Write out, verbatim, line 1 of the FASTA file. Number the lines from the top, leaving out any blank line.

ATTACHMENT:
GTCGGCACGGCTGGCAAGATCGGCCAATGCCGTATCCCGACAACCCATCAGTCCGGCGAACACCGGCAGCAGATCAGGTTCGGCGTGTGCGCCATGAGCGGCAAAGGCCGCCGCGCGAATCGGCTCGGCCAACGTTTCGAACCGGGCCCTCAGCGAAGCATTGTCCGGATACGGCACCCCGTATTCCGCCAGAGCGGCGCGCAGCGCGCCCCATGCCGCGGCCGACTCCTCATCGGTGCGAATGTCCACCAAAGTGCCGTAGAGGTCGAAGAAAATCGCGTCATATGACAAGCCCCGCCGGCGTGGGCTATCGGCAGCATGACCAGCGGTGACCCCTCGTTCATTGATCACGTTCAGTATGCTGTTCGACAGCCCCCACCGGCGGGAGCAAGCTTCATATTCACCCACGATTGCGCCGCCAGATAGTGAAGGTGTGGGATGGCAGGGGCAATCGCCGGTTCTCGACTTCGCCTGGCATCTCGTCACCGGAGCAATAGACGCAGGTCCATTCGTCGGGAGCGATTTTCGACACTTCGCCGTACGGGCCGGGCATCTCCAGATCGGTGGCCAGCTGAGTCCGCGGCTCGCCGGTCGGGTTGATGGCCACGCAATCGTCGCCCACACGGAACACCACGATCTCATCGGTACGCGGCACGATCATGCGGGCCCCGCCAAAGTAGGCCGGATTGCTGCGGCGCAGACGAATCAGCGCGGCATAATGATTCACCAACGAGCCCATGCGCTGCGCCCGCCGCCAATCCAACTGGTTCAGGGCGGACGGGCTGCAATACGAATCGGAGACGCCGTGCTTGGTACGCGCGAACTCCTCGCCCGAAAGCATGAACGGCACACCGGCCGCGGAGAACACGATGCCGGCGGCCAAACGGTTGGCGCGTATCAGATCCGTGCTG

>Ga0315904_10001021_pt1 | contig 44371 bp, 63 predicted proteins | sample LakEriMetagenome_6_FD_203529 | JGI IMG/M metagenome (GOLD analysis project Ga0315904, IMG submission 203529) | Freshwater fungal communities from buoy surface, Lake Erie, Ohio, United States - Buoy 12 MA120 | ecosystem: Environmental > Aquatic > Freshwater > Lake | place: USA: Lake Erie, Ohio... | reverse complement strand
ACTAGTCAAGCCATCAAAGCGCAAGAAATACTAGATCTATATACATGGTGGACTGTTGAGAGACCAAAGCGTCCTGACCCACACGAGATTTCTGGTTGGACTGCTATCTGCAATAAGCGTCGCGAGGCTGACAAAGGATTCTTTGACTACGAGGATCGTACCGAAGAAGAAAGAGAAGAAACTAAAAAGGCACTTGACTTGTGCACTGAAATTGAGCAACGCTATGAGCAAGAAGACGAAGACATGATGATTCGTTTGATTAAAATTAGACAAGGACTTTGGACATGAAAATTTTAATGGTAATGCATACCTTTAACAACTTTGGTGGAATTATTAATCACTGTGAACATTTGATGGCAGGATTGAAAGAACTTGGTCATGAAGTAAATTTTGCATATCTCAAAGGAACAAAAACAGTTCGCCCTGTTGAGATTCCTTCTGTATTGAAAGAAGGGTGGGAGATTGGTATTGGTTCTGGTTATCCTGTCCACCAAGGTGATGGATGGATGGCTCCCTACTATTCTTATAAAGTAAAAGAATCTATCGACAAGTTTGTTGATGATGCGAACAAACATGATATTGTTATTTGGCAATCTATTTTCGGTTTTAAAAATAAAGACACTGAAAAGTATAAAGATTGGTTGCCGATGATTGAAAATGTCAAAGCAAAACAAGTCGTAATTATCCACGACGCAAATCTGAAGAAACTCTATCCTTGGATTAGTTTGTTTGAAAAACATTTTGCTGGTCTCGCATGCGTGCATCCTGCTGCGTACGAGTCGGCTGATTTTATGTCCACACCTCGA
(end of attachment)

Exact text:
GTCGGCACGGCTGGCAAGATCGGCCAATGCCGTATCCCGACAACCCATCAGTCCGGCGAACACCGGCAGCAGATCAGGTTCGGCGTGTGCGCCATGAGCGGCAAAGGCCGCCGCGCGAATCGGCTCGGCCAACGTTTCGAACCGGGCCCTCAGCGAAGCATTGTCCGGATACGGCACCCCGTATTCCGCCAGAGCGGCGCGCAGCGCGCCCCATGCCGCGGCCGACTCCTCATCGGTGCGAATGTCCACCAAAGTGCCGTAGAGGTCGAAGAAAATCGCGTCATATGACAAGCCCCGCCGGCGTGGGCTATCGGCAGCATGACCAGCGGTGACCCCTCGTTCATTGATCACGTTCAGTATGCTGTTCGACAGCCCCCACCGGCGGGAGCAAGCTTCATATTCACCCACGATTGCGCCGCCAGATAGTGAAGGTGTGGGATGGCAGGGGCAATCGCCGGTTCTCGACTTCGCCTGGCATCTCGTCACCGGAGCAATAGACGCAGGTCCATTCGTCGGGAGCGATTTTCGACACTTCGCCGTACGGGCCGGGCATCTCCAGATCGGTGGCCAGCTGAGTCCGCGGCTCGCCGGTCGGGTTGATGGCCACGCAATCGTCGCCCACACGGAACACCACGATCTCATCGGTACGCGGCACGATCATGCGGGCCCCGCCAAAGTAGGCCGGATTGCTGCGGCGCAGACGAATCAGCGCGGCATAATGATTCACCAACGAGCCCATGCGCTGCGCCCGCCGCCAATCCAACTGGTTCAGGGCGGACGGGCTGCAATACGAATCGGAGACGCCGTGCTTGGTACGCGCGAACTCCTCGCCCGAAAGCATGAACGGCACACCGGCCGCGGAGAACACGATGCCGGCGGCCAAACGGTTGGCGCGTATCAGATCCGTGCTG